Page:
“The main difference that we came out of there with was, ‘do you want to rein in Wall Street?’”
That particular Pelosi quote made my head explode, but I’ve pieced it back together. For a person to ask such a question who leads an institution that was just as responsible for the financial woes in which we now find ourselves (likely more so) as the hated Wall Street takes chutzpah. Compound this culpability with the massive government expansion we’re seeing and we understand the unease of the populace, as numerous polls now show. If she’d focus at least as hard on “reining in” Washington, she might have something.
And for the zillionth time, it’s a favorable–not putative–tax policy that saves the day, one in which financial advisors have a big hand. Donald Luskin’s piece in today’s Wall Street Journal details the impact Roth conversions will have on the health of federal coffers.
“When this miracle happens, don’t let anyone tell you it was Obamanomics or stimulus that caused it. In reality, it will be the unexpected result of an obscure provision of the Bush tax cuts that’s been hiding in plain sight since 2006. That’s right, the much-maligned Bush tax cuts are going to save the day.”
Although it’s admittedly anecdotal, most advisors we’ve spoken with don’t believe Roth conversions in 2010 will be all that big a deal, something Luskin acknowledges and addresses:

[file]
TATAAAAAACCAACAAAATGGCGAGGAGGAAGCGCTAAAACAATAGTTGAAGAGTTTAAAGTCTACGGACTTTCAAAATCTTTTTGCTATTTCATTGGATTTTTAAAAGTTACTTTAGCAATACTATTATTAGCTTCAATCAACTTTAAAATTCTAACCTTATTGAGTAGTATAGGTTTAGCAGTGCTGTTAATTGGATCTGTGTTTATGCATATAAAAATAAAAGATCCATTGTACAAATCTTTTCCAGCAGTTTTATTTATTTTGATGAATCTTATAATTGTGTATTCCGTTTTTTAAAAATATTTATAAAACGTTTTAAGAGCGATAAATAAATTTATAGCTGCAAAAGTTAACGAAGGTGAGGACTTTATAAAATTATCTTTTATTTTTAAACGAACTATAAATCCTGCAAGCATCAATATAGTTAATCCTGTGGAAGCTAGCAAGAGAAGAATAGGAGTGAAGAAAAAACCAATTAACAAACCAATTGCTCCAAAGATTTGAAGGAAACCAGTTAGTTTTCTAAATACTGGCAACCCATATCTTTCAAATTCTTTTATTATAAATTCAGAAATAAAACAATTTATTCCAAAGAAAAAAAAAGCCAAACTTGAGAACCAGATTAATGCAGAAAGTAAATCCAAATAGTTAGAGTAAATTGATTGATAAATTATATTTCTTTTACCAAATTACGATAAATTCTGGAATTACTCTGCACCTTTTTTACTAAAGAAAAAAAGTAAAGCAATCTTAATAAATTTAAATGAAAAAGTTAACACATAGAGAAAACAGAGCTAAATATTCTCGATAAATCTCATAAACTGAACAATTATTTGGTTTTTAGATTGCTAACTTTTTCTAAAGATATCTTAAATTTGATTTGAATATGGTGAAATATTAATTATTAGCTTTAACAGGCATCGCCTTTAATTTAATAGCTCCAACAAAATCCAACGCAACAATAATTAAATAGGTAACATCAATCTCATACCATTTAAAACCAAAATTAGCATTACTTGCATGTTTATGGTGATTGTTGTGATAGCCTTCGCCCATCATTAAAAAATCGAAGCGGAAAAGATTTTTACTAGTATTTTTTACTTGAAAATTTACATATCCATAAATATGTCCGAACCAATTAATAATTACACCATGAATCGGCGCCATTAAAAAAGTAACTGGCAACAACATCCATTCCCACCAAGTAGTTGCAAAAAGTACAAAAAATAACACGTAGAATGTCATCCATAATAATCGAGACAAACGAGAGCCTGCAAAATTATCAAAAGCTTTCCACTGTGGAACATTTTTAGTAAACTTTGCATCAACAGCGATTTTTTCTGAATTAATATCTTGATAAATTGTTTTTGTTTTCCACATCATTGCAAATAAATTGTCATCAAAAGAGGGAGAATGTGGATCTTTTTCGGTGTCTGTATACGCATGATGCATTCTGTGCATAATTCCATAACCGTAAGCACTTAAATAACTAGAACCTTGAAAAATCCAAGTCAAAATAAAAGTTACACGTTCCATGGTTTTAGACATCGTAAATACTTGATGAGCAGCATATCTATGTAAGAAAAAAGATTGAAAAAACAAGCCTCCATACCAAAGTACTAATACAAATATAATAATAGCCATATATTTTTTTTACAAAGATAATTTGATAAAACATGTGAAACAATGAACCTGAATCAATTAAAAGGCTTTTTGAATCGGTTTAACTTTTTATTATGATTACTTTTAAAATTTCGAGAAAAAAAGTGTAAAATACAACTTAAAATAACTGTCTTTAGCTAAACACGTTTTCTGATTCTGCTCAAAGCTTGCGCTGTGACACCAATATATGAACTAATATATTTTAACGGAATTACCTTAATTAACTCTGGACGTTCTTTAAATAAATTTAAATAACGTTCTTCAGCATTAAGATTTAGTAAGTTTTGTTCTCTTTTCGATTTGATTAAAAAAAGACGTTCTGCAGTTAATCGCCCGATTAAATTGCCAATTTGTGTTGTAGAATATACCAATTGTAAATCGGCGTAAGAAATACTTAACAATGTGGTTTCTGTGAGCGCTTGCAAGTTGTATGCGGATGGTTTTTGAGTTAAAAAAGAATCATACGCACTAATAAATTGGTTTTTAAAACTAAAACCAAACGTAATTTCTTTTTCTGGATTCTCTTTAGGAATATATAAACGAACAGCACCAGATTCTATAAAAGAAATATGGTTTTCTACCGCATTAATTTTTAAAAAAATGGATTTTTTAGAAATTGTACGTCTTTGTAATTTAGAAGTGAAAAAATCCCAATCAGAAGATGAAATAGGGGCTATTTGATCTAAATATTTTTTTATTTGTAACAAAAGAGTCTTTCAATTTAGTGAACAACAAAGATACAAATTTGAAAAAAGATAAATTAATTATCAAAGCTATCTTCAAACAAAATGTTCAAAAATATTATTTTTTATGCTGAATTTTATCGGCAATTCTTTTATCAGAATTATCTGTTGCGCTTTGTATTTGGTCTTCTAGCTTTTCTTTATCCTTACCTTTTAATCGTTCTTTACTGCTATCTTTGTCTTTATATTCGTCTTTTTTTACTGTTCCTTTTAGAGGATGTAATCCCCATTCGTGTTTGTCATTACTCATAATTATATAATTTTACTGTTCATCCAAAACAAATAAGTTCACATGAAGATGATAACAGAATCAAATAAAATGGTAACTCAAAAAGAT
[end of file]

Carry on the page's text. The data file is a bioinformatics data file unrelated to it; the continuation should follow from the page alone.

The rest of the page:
“Is the IRA market really big enough to do that? Maybe not on its own, but qualified distributions from 401(k), 403(b) and even defined-benefit pension plans could be converted to Roth IRAs under the new rules, according to Mann Associates… My firm, Trend Macrolytics, estimates that there is at least $9 trillion in these tax-deferred vehicles. About 60 percent of that, or $5.4 trillion, is in the hands of the wealthiest 10 percent of households, and most of that is eligible to be converted. If just 10 percent of it is converted, then taxes would be paid on $540 billion at a 35 percent rate–generating a $189 billion revenue surprise for the U.S. Treasury [emphasis ours].”
For as much as they were vilified, President Obama has kept so many of the Bush Administration’s domestic and foreign policy initiatives in place. And one could now play a major role in saving his first-term economic agenda.